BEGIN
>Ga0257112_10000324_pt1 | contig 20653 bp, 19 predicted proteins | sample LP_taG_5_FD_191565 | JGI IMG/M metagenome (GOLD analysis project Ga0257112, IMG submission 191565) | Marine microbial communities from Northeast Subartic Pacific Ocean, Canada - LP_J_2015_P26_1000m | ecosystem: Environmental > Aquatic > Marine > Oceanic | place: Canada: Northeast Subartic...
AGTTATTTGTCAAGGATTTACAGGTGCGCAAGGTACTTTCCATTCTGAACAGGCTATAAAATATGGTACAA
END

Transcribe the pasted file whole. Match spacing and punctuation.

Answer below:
>Ga0257112_10000324_pt1 | contig 20653 bp, 19 predicted proteins | sample LP_taG_5_FD_191565 | JGI IMG/M metagenome (GOLD analysis project Ga0257112, IMG submission 191565) | Marine microbial communities from Northeast Subartic Pacific Ocean, Canada - LP_J_2015_P26_1000m | ecosystem: Environmental > Aquatic > Marine > Oceanic | place: Canada: Northeast Subartic...
AGTTATTTGTCAAGGATTTACAGGTGCGCAAGGTACTTTCCATTCTGAACAGGCTATAAAATATGGTACAA